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  • James Houser

April 29, 1429 - Joan of Arc & the Siege of Orleans

Updated: Jun 11, 2021

April 29, 1429. A 17-year-old French girl arrives with her army at the city of Orleans. The city is currently under siege from the English, and it seems like only a miracle can save them. Joan of Arc is here to provide the miracle, and she is about to turn the tide of the Hundred Years’ War.

The Hundred Years’ War actually lasted around 114 years, and was really a series of intermittent wars rather than a continuous struggle. It started with English King Edward III’s claim on the French crown. While Edward and his son the Black Prince won many major battles, including Crecy (1346) and Poitiers (1356), and even captured the French King, they failed to conquer most of the country. The arrival of the Black Plague in the 1350s derailed the English attempt at conquest, and the French managed to reconquer most of the lands the English had taken.

When England’s Henry V came to the throne, however, the fortunes of war shifted yet again. Henry was a brilliant general and an inspiring leader, and his victory at Agincourt in 1415 shattered the French nobility. He managed to conquer Paris and forced the mad French King Charles VI to name him both heir and regent – meaning Henry would basically rule France until the King’s death, after which he would taken the throne himself. This deal disinherited Charles’s son Charles VII, who continued to resist the English forces. As long as Henry was in the field, though, it seemed like the English had a firm grip on France, and maybe a north European superpower was in the making.

Henry’s early death in 1422 upset the plan. The English named Henry’s infant son Henry VI as the rightful King of both England and France, while most of the French supported Charles VII. Charles VII had the right bloodline for the French throne, but that was just about all he had. His weak character did not exactly inspire loyalty, and the French armies were scattered and useless. Henry V’s brother John, Duke of Bedford, launched major attacks all across France to seize full control of the kingdom in the name of the English. In 1428, he sent an army of 5,000 men to seize the major fortress city of Orleans south of Paris.

For six months, the English tried to crack Orleans, which stood on the north side of the Loire River. The English bombarded the city with artillery and launched multiple assaults. When these failed they crossed to the south side of the river to finish the encirclement of the city and seized the critical Tourelles fortress. The Tourelles guarded the southern end of a quarter-mile bridge that spanned the Loire and was the only way in or out of the city. The bridge was the real key to Orleans, and the reason the English had to take it. If the English took Orleans, they would split France in two and the country would fall. With Orleans cut off, though, it seemed like they needed a miracle.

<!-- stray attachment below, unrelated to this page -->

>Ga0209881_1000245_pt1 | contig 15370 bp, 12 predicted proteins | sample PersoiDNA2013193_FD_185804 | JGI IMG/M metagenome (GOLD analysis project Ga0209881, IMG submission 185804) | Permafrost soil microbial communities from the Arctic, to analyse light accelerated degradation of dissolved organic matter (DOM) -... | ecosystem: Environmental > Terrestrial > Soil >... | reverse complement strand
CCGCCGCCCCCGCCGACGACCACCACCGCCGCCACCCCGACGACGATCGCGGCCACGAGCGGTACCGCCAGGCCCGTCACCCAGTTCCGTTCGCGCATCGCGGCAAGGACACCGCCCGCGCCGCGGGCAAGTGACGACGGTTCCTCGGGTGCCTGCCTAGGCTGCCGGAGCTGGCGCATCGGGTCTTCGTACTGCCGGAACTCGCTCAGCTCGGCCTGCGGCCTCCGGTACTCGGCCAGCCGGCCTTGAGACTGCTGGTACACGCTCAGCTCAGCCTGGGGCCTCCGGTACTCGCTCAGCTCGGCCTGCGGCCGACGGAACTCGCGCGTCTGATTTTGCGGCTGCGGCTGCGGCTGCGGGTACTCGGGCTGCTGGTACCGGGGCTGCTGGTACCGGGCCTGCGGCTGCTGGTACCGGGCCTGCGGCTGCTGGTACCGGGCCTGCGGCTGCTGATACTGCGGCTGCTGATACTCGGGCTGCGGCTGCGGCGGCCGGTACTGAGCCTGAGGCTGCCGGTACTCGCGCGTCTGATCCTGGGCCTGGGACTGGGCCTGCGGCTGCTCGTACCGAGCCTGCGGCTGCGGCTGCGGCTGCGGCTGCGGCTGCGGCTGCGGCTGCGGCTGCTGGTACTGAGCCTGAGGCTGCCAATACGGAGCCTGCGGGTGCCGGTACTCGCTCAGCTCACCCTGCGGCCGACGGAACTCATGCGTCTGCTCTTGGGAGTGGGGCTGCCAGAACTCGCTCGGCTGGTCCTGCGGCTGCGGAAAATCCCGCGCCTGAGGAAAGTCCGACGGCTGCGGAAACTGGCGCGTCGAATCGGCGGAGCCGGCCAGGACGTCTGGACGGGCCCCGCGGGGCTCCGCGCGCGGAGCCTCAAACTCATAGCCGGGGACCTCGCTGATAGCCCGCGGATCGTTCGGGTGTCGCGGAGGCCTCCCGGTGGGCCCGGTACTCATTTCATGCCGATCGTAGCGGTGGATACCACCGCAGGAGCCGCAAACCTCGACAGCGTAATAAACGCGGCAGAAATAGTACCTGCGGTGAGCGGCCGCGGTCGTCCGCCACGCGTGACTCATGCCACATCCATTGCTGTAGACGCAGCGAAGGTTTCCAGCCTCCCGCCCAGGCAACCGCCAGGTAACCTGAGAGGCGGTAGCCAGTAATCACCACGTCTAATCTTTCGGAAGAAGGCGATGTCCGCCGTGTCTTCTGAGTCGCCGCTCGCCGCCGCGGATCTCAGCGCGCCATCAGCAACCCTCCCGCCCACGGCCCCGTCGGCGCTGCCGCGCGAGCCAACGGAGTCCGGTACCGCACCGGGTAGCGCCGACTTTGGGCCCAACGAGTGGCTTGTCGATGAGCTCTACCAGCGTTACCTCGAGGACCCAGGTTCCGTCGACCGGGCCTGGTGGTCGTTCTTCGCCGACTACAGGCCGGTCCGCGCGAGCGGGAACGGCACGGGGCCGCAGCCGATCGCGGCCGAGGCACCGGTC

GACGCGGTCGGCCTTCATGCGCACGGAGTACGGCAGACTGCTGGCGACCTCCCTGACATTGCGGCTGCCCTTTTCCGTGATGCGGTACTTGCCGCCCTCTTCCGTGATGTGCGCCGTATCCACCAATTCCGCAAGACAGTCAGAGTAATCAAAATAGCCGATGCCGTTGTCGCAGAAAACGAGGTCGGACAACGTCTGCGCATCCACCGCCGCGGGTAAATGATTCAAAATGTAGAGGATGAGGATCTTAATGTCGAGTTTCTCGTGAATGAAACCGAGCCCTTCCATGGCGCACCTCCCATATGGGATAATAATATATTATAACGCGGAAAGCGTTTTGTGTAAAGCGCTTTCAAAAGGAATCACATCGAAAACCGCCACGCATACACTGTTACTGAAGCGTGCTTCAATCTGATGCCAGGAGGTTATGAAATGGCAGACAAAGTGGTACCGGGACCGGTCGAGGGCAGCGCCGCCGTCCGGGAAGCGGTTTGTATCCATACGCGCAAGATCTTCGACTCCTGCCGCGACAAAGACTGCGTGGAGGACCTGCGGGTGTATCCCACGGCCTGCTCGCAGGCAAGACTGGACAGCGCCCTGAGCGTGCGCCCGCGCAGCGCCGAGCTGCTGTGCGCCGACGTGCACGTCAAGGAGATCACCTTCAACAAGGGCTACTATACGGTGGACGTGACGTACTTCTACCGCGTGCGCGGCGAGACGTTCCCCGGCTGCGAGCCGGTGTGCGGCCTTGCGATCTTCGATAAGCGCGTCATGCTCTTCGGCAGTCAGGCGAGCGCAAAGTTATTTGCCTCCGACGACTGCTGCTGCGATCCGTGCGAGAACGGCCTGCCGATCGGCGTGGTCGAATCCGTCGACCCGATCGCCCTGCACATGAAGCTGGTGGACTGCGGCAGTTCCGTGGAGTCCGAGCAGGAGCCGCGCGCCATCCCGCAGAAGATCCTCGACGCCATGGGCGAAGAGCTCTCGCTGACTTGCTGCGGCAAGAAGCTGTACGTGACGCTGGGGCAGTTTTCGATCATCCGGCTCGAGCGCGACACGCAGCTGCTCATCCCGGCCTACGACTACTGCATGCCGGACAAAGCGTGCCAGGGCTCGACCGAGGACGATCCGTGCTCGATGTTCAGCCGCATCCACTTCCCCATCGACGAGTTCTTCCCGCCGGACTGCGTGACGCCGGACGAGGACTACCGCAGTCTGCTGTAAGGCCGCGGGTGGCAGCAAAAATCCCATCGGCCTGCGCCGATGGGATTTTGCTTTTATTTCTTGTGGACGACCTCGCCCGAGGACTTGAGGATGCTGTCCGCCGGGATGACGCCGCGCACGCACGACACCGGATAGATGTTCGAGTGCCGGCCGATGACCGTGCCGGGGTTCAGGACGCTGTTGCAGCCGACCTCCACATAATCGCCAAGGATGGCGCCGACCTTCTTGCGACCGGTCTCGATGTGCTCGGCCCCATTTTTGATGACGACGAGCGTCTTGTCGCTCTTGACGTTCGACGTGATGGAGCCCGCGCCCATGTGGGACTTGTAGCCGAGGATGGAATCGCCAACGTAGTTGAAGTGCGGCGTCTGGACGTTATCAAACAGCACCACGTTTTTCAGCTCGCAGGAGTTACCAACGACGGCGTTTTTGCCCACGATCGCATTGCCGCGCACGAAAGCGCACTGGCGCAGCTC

Enter Joan of Arc. She was the illiterate daughter of a well-to-do peasant family from Lorraine, born around 1412. According to Joan, she experienced her first vision at age 13 while working in her parents’ garden. She reported visions of the Archangel Michael, Saint Catherine, and Saint Margaret, who commanded her to drive the English out of France and take King Charles to the city of Reims so he could be religiously consecrated as the rightful King of France. She said that when the visions left, she cried because they were the most beautiful thing she had ever seen. The visions recurred throughout her teenage years until she was finally moved to action.

At age 17, she convinced her soldier uncle to present her to the local garrison commander in Lorraine, and convinced *him* to provide her with an armed escort to stand before the King. She appears to have been very convincing, and according to some anecdotes she made predictions that came true within a few days, as well as knowing military secrets that she had no reason to know. Joan, dressed as a man, rode through enemy country for eleven days without a hindrance and arrived at the French court in Chinon. After being vigorously interrogated for a month by Catholic clergy, they reported with astonishment that she was genuine in her beliefs and that she, at least, believed her visions were true. When Joan was finally presented to the court Charles, fearing assassination, had disguised himself as a member of the crowd; Joan, who had never seen him, walked straight up to him and addressed him as the King.

All this, of course, reeks of medieval lore. There is much to doubt in the breathless French accounts of these events. Medieval history is rich with the roles of “holy women” such as Catherine of Siena and Teresa of Avila who assumed spiritual leadership roles, often through a mystical and prophetic approach. Joan worked within this tradition, but unlike these women assumed a military role. There is no reason to think that Joan was an imposter, or that she did not *believe* in her visions and her God-given destiny. There is also no reason to doubt that the French King and court did not believe in the same; Charles VII was noted for his belief in mystical religion. Whether or not these events truly happened as depicted, of course, is up to the reader.

What is not in dispute is that Joan was remarkably persuasive. The French war effort was falling apart, and her holy charisma appealed to the French King and court. Charles gave the peasant girl an army, armor, and a sword, though she was never to use the sword. So a 17-year old girl marched off with an army of 4,000 men to save Orleans – and save France. Forget the King…I want to know how she convinced a bunch of salty soldiers to follow her. Most of my soldiers have to be convinced to follow actual officers, and these guys followed a teenage girl.